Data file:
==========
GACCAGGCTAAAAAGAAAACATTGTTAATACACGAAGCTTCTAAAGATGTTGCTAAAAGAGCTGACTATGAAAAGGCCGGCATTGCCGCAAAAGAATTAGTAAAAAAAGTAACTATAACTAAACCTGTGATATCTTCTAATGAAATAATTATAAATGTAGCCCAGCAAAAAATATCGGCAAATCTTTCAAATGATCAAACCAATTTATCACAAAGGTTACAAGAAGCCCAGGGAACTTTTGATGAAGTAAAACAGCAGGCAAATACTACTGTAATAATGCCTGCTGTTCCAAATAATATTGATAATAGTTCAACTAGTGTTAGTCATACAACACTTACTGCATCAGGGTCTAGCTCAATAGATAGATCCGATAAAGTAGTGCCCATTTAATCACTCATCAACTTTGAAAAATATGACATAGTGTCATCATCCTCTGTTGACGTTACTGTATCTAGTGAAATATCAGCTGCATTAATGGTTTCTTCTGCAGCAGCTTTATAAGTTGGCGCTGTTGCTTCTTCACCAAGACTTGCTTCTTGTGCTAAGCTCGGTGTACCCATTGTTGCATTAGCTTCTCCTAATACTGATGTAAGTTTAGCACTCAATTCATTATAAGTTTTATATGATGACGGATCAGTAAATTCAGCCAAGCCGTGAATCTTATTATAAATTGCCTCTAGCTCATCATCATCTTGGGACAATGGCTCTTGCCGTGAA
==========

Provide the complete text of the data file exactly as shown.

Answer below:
GACCAGGCTAAAAAGAAAACATTGTTAATACACGAAGCTTCTAAAGATGTTGCTAAAAGAGCTGACTATGAAAAGGCCGGCATTGCCGCAAAAGAATTAGTAAAAAAAGTAACTATAACTAAACCTGTGATATCTTCTAATGAAATAATTATAAATGTAGCCCAGCAAAAAATATCGGCAAATCTTTCAAATGATCAAACCAATTTATCACAAAGGTTACAAGAAGCCCAGGGAACTTTTGATGAAGTAAAACAGCAGGCAAATACTACTGTAATAATGCCTGCTGTTCCAAATAATATTGATAATAGTTCAACTAGTGTTAGTCATACAACACTTACTGCATCAGGGTCTAGCTCAATAGATAGATCCGATAAAGTAGTGCCCATTTAATCACTCATCAACTTTGAAAAATATGACATAGTGTCATCATCCTCTGTTGACGTTACTGTATCTAGTGAAATATCAGCTGCATTAATGGTTTCTTCTGCAGCAGCTTTATAAGTTGGCGCTGTTGCTTCTTCACCAAGACTTGCTTCTTGTGCTAAGCTCGGTGTACCCATTGTTGCATTAGCTTCTCCTAATACTGATGTAAGTTTAGCACTCAATTCATTATAAGTTTTATATGATGACGGATCAGTAAATTCAGCCAAGCCGTGAATCTTATTATAAATTGCCTCTAGCTCATCATCATCTTGGGACAATGGCTCTTGCCGTGAA